Fantastic Sams Franchise Review — Q&A with the Biggest Franchisee

Fantastic Sams Franchise Review — John Prichard explains what it takes to run 27 salons

John Prichard was the chief operating officer of a nationwide baking company before he became a Fantastic Sams owner in 2004. Over the past 10 years, he has become the largest franchisee in the country, with 27 salons in the Minneapolis area. He and his wife, Patti, run the business together, with their son J.P. providing mechanical and IT support for the businesses.

John was attracted to Fantastic Sams because of its strong business model, excellent support and the business opportunity. His success has provided jobs and has helped him support needy children an ocean away.

This is his story.

What were you doing before Fantastic Sams? I spent 24 years in a senior management position for McGlynn Bakeries, a national company, and I was part of a team that developed national distribution for cake decorating supplies and other products. I was chief financial officer for 12 years and then chief operating officer for 12 years.

The family who started the company was ready to exit most of the business, and I worked with them to sell the divisions. I knew it was time to move on, and I prayed about what I should do next. I felt a call to get into business to serve God, and when I met with Fantastic Sams, it made sense.

What got you interested? I was interested in a service business and wanted to get away from food. I also wanted to be part of a service business that I felt was stable. Fantastic Sams appealed to me because it provides a service that is always needed, and it is a full-service value salon, which provided an opportunity to serve the largest group of people. The value segment made sense as something that could thrive during good times and be stable in bad times. Having gone through the Great Recession, we have now experienced both.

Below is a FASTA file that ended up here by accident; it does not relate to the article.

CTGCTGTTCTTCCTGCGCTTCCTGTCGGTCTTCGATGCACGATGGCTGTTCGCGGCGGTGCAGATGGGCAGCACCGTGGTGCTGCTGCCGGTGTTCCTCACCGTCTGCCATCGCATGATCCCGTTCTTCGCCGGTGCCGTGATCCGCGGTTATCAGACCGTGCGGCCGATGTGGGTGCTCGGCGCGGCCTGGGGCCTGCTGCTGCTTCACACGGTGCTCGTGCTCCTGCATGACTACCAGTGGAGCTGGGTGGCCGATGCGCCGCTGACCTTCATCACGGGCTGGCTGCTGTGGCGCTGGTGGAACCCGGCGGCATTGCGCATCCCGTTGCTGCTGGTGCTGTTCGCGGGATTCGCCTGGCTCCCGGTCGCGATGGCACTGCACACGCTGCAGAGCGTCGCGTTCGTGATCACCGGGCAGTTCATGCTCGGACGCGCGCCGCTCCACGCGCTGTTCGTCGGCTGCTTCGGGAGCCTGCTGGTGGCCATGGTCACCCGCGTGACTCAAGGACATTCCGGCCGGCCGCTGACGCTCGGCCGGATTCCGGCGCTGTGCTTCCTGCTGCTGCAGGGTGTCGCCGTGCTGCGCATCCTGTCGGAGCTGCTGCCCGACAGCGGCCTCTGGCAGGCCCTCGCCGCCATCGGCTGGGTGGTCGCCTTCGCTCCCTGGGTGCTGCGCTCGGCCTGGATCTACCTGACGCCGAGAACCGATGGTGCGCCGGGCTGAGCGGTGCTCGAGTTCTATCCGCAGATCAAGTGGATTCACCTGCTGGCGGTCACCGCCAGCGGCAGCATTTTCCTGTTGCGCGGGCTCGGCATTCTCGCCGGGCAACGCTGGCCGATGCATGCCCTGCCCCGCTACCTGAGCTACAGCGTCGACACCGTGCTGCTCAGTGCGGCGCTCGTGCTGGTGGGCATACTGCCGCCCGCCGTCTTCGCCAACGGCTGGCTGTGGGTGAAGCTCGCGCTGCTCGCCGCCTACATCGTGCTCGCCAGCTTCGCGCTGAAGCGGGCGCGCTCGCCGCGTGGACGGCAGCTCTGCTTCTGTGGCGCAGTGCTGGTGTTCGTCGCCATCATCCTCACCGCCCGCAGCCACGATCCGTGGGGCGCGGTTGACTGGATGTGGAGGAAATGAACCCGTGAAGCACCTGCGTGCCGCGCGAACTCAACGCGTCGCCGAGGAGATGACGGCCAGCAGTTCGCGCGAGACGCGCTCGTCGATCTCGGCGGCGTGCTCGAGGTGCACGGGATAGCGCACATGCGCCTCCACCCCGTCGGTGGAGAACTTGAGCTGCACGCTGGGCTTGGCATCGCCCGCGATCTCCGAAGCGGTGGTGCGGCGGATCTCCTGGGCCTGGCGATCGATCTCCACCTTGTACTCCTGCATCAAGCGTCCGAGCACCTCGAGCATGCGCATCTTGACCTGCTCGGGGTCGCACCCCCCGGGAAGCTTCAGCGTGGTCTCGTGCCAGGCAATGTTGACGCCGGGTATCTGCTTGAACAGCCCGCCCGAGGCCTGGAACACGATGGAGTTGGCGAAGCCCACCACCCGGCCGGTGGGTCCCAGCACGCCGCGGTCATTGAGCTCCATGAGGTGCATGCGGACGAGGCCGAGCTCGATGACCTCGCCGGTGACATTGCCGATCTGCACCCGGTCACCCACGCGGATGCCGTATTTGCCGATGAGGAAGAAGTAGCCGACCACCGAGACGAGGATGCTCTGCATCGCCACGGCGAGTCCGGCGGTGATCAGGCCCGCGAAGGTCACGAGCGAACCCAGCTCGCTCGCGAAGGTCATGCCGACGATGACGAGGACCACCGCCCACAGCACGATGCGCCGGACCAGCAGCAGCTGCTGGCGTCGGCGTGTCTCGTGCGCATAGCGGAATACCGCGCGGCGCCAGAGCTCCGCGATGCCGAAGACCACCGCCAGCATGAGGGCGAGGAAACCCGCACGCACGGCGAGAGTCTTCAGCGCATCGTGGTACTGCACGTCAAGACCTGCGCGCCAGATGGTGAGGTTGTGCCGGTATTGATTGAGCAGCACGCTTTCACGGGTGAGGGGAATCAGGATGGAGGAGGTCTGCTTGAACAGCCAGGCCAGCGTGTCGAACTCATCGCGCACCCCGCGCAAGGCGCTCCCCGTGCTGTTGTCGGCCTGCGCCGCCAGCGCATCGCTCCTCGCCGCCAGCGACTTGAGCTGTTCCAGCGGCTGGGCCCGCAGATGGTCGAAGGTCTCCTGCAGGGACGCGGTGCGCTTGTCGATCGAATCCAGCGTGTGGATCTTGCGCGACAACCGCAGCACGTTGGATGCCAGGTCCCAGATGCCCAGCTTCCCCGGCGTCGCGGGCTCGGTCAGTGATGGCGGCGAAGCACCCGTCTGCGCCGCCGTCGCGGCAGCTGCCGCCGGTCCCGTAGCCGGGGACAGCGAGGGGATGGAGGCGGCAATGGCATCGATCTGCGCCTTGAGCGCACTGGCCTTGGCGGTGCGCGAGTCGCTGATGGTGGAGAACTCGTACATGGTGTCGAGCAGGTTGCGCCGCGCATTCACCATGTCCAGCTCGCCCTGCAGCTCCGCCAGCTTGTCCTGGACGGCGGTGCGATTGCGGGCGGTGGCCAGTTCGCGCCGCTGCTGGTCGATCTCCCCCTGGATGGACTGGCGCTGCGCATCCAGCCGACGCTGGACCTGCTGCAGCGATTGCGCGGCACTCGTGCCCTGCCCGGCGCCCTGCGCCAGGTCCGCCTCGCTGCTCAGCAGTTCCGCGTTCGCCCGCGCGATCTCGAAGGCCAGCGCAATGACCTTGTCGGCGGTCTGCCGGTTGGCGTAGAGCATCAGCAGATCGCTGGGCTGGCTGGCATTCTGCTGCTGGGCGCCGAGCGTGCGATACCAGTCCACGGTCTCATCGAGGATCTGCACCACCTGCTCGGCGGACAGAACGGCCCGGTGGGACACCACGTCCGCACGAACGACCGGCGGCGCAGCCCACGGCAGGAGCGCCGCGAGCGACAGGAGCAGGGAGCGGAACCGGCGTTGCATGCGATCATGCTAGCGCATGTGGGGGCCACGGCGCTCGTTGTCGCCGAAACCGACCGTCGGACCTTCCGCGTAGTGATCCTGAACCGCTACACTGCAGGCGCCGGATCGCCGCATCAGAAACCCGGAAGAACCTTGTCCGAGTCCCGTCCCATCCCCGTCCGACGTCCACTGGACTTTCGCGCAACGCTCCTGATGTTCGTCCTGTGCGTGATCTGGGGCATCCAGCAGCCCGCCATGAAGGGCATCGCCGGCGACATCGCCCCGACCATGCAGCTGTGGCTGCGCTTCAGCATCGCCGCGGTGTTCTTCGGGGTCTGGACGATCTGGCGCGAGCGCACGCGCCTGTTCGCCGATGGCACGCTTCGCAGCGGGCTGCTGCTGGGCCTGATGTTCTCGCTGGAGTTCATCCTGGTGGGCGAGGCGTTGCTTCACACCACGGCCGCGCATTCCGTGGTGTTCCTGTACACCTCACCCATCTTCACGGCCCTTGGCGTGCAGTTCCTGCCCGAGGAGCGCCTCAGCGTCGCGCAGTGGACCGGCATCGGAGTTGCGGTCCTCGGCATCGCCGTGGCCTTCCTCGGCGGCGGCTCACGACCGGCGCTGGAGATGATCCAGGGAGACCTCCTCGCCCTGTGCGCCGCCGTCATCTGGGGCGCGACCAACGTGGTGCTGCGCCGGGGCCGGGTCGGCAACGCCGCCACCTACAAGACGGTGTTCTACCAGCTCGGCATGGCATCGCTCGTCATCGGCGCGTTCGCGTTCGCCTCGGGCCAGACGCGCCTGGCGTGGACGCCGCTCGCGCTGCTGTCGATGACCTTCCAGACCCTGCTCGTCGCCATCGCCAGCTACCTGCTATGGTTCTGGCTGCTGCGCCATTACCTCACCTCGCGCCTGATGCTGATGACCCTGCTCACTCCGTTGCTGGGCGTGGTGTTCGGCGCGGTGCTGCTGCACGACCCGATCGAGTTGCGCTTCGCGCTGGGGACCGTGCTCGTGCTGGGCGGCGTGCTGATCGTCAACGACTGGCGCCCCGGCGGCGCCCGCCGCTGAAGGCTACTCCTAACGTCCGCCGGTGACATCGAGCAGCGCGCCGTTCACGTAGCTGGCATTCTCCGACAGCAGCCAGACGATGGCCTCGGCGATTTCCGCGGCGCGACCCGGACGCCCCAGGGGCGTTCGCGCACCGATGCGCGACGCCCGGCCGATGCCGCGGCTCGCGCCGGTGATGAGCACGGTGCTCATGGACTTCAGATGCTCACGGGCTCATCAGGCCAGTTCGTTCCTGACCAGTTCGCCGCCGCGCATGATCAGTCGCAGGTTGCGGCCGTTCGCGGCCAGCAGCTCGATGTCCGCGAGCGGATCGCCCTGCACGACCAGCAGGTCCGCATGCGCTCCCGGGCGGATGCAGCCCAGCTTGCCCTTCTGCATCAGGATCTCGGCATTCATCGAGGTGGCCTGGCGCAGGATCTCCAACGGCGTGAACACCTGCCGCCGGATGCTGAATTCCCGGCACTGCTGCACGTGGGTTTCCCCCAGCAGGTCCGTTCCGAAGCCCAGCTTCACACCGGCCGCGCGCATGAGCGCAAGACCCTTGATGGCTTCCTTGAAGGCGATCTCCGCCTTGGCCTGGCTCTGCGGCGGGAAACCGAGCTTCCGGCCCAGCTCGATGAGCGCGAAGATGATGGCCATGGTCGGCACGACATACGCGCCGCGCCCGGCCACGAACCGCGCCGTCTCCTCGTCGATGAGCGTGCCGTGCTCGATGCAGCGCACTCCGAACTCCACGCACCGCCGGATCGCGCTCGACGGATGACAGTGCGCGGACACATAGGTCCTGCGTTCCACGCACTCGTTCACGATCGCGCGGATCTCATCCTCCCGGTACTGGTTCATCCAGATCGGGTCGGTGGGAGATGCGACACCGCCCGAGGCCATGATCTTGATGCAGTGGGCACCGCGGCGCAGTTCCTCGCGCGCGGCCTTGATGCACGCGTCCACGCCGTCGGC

You were a CFO. How did the numbers look? I looked at Fantastic Sams along with a lot of business models, and Fantastic Sams stood out. There weren’t strong upturns and downturns in the business. I did a lot of due diligence, talking to existing franchisees and going into a lot of detail with them so that I could get a feel for the profit-loss metrics and the cash-flow model — things that the franchisor is precluded from talking about. It was easy for me to come up with break-even points and see the upside opportunity. The financial exercise was key to me deciding to get into the business.

You are the biggest franchisee in Fantastic Sams. What has made you successful? I set out to open 15 to 25 salons over 10 years. It took us nine years to hit 25, and we have 27. We opened 17 and purchased 10. We follow the guest services model very closely, as well as the operational model. We are very active and involved in leading our teams and holding them accountable to providing a high level of guest services, and we also expect them to take advantage of training to develop their skills. We get great support from Fantastic Sams corporate, which offers a lot of coaching, mentoring and training.